•Open all doors and windows if possible. Even if it is freezing cold outside, let small bursts of fresh air circulate through. Send the kids to a friend's house for a bit while this is happening. They should not be around anyway, for fear of the potential for ingestion of chemical particles or other particles that might damage young lungs and immune systems.
9. If water hoses were used to put out your fire drying your home is very important.
It is best to hire professionals to do fire/ water combination clean up such as Disaster Brigade USA. Water damage can lead to more damage or even mold if not dried properly. Insurance companies will often have approved restoration contractors that you can call for board up, structural drying, contents cleaning and structural cleaning and repair.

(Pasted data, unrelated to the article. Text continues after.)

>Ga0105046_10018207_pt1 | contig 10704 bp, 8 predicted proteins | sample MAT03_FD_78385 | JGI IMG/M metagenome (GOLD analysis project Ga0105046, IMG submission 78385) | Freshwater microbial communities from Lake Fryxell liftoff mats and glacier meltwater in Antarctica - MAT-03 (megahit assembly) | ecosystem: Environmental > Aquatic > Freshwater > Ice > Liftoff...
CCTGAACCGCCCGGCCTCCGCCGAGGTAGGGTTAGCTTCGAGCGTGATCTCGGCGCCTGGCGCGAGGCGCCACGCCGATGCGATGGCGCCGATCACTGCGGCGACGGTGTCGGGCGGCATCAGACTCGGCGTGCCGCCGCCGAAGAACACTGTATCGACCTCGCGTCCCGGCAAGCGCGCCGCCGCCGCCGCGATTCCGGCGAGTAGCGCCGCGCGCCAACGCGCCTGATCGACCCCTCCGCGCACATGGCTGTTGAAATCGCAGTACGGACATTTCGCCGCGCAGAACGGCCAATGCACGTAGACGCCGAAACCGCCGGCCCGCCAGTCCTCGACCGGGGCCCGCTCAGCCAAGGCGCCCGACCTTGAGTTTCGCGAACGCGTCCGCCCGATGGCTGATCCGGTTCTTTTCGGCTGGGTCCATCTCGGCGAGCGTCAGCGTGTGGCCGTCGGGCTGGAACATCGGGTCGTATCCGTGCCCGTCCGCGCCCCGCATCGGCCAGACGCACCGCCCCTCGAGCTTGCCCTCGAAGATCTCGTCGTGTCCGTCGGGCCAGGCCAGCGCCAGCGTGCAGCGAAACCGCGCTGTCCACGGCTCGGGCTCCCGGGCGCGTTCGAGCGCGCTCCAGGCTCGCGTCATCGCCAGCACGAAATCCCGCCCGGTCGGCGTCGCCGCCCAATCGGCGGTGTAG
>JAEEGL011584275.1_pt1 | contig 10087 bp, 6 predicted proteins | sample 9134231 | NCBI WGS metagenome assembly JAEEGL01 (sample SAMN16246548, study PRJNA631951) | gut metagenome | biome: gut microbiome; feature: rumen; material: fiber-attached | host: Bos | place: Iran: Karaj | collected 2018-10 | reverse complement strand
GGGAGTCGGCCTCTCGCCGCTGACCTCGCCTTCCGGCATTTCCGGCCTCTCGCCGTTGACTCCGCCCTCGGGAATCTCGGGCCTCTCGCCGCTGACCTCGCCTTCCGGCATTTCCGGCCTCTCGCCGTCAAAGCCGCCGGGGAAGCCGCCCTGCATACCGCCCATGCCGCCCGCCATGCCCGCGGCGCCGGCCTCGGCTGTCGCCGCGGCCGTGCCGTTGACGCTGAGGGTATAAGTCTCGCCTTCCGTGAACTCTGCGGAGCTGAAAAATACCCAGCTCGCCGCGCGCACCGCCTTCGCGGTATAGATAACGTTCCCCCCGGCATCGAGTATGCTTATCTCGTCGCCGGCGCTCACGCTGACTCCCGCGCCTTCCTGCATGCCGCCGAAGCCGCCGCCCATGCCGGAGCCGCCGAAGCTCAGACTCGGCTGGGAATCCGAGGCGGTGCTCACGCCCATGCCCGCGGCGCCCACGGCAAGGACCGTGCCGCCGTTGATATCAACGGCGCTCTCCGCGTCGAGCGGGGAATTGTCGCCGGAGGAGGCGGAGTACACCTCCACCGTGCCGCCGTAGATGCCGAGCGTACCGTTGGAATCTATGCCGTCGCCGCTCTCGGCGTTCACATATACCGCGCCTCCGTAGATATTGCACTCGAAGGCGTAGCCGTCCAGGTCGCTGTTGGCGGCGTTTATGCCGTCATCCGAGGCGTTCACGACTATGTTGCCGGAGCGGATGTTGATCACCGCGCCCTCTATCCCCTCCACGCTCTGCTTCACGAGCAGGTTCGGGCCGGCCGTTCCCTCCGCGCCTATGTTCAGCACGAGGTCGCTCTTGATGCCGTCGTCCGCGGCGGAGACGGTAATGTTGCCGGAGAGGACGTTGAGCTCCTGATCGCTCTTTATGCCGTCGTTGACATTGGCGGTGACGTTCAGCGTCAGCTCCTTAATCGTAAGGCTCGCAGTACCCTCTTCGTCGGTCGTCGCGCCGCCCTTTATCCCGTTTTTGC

10. Seek counseling if needed and reassure children.
Having your house damaged or destroyed by fire is extremely traumatic and can have lasting impacts on each family member, depending on his or her ability to cope. Common feelings are helplessness, disorientation, pining for belongings, deep sadness, a sense of deprivation, despair and a loss of routine and structure. The depth of feelings and disorientation will depend on the extent of damage - loss of the entire house can leave everyone feeling as if they have to rebuild life all over again; partial loss, however, still carried stress and sadness. Reassure each other and let the emotions happen. Keep a close eye on children and be truthful with them about what has happened and if you do not know what is going to happen next, at least reassure them that you have one another, that things can all be replaced and that the only way is up from here on.